Since its introduction to Wisconsin waters sometime in the 1950s, the crayfish has spread to thousands of lakes and streams, clear cutting the underwater forests that are critical fish habitat, evicting the native crayfish from one body of water after another and scooping up fish eggs like so much caviar.
But the clawed invader, the early results of a long-term University of Wisconsin-Madison study suggest, may be vulnerable to a "double whammy" of intensive trapping and predator fish manipulation to the point where it may actually be possible to rid lakes of an animal that has vexed scientists, anglers and conservation agencies alike for decades.
"They pretty much wipe out all of the rooted aquatic plants, they eat fish eggs, they either eat or compete with native invertebrates and, in general, raise havoc with the near-shore community of a lake," says Stephen Carpenter, a UW-Madison professor of limnology and zoology involved in the study on Sparkling Lake in Vilas County, Wis.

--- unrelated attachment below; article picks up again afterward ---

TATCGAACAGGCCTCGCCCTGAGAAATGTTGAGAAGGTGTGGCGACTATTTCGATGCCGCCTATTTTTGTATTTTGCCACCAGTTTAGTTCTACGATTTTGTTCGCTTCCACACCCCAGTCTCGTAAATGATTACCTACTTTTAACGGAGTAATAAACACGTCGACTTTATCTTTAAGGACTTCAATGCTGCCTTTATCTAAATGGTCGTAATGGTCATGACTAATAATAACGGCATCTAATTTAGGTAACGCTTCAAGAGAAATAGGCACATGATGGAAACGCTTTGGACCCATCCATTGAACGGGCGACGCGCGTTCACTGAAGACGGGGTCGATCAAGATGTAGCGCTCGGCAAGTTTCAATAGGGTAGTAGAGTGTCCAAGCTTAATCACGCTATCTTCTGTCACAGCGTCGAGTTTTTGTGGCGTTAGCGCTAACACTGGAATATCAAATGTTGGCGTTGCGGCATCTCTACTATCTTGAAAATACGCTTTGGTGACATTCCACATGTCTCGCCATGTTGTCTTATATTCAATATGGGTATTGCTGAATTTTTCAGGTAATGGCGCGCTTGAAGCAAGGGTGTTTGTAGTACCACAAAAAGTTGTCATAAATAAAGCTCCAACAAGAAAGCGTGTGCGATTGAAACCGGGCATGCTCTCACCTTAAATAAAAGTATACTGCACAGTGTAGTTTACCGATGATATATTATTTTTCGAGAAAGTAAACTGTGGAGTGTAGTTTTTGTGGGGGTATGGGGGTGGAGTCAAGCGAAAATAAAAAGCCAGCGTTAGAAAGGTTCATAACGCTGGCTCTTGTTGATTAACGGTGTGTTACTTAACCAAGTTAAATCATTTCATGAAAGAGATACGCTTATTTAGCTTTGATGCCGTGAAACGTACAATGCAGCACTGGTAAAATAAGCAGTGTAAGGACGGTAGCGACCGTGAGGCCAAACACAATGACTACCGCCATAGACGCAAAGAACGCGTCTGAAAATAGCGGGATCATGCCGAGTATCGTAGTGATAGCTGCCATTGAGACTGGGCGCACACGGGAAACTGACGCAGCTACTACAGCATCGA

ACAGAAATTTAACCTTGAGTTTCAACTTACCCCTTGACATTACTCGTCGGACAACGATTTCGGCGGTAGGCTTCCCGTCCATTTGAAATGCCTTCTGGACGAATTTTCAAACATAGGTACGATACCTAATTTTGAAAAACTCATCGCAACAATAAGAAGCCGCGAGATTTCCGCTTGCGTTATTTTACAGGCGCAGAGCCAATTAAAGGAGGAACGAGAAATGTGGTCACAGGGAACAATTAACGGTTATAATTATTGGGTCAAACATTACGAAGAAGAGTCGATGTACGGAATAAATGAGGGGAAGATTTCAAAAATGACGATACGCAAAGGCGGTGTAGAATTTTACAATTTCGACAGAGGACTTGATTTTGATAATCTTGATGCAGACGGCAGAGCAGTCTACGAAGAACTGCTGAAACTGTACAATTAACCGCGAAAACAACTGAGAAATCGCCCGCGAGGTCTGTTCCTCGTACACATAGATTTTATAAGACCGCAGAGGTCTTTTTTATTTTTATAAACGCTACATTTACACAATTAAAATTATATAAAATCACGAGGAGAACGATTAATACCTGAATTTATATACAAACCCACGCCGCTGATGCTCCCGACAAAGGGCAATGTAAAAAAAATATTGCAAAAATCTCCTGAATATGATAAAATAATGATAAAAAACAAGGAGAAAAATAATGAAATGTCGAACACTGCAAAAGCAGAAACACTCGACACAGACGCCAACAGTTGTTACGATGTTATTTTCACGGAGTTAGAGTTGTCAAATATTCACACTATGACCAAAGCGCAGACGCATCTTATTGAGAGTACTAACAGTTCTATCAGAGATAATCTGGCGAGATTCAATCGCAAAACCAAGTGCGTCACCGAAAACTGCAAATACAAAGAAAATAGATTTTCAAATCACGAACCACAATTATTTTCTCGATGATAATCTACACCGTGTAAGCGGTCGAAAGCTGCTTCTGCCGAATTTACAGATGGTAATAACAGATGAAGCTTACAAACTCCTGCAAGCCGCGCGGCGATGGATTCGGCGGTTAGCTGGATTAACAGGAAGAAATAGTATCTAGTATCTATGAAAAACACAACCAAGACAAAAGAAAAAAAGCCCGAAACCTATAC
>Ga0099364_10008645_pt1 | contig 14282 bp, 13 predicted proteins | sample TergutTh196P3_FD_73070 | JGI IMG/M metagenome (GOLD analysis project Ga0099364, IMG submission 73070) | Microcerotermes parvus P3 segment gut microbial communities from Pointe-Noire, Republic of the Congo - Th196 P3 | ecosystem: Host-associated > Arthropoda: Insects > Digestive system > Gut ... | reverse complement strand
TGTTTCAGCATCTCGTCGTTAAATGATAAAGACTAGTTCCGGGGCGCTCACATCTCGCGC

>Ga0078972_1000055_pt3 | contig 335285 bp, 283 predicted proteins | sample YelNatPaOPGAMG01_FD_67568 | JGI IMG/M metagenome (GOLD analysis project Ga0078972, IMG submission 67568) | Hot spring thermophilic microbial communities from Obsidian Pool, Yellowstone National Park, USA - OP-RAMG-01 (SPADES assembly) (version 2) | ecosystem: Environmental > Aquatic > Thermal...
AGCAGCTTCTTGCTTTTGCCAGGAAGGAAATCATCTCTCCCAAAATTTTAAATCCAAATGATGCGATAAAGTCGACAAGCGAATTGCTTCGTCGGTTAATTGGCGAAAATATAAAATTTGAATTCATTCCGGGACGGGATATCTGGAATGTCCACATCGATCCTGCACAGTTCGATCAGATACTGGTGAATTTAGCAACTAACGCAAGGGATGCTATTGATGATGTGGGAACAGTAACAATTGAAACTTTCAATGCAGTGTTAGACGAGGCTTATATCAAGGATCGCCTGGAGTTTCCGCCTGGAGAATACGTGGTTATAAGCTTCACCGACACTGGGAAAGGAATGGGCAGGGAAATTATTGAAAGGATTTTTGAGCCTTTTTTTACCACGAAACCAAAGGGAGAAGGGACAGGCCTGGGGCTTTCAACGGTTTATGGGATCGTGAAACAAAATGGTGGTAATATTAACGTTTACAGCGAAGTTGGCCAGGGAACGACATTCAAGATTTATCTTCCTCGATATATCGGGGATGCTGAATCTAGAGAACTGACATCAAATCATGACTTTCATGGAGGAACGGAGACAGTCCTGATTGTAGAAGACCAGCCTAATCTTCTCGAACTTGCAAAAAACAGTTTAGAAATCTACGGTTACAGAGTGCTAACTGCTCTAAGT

Supported by the National Science Foundation (NSF), the long-term study of the feasibility of evicting the rusty from the 110-acre lake is now in its sixth year. It holds the promise of a rare victory in the war against introduced invasive species.
Since 2001, the UW-Madison researchers, aided by a small army of undergraduate students and the Wisconsin Department of Natural Resources (DNR), has succeeded in significantly reducing the population of rusty crayfish in Sparkling Lake through a program of intensive trapping and manipulating fishing regulations to favor the smallmouth and rock bass that dine on juvenile crayfish. The two-pronged attack, says Carpenter, has yielded very promising results.
"It seems to be working. The aquatic plants are back. That's good because that's fish habitat, an
Source:University of Wisconsin-Madison